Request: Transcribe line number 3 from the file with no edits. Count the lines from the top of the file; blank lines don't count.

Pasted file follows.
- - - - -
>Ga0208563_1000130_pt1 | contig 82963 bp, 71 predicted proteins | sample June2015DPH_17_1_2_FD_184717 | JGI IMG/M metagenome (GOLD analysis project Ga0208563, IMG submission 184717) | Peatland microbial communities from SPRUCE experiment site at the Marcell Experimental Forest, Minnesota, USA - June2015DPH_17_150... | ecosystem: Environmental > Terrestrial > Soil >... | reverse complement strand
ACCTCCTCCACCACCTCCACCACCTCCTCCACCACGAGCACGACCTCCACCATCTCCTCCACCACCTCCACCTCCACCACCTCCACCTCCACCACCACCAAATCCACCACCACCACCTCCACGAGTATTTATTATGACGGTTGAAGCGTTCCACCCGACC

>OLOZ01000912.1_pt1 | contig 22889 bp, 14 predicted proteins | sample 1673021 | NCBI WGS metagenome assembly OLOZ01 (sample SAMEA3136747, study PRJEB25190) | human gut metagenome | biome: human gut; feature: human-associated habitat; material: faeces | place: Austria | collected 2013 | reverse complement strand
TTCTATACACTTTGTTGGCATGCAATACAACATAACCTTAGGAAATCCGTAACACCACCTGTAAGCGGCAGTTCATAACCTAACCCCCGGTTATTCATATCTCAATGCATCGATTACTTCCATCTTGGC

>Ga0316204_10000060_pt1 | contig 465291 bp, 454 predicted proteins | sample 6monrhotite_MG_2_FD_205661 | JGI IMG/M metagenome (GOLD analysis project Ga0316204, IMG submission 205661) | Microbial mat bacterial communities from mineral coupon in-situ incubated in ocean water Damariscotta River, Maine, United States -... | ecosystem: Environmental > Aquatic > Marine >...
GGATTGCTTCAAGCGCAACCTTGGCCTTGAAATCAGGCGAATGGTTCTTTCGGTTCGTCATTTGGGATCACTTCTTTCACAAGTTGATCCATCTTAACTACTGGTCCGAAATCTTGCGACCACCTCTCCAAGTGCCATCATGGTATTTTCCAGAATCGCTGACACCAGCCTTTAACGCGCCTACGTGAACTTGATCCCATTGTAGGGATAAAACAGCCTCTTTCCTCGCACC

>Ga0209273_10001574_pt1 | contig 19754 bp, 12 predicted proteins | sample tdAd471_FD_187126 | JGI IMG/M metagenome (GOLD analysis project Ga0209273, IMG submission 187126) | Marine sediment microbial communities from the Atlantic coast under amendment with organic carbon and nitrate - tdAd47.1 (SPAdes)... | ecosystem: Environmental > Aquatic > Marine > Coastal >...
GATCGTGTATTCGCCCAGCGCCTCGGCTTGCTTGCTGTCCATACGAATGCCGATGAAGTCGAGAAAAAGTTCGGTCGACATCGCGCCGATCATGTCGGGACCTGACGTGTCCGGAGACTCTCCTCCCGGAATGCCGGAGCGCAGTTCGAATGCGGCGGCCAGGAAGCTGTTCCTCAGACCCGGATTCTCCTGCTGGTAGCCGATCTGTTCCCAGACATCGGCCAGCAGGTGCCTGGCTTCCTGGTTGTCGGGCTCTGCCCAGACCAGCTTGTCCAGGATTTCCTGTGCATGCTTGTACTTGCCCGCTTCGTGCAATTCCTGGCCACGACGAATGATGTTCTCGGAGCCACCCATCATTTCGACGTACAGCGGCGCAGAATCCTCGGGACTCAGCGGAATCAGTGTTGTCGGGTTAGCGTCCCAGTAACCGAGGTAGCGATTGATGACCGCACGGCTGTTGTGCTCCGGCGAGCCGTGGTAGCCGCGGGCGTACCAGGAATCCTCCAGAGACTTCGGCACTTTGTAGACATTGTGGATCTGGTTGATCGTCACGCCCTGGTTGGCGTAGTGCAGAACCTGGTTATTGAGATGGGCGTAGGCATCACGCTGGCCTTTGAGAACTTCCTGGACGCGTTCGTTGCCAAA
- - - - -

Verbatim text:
>OLOZ01000912.1_pt1 | contig 22889 bp, 14 predicted proteins | sample 1673021 | NCBI WGS metagenome assembly OLOZ01 (sample SAMEA3136747, study PRJEB25190) | human gut metagenome | biome: human gut; feature: human-associated habitat; material: faeces | place: Austria | collected 2013 | reverse complement strand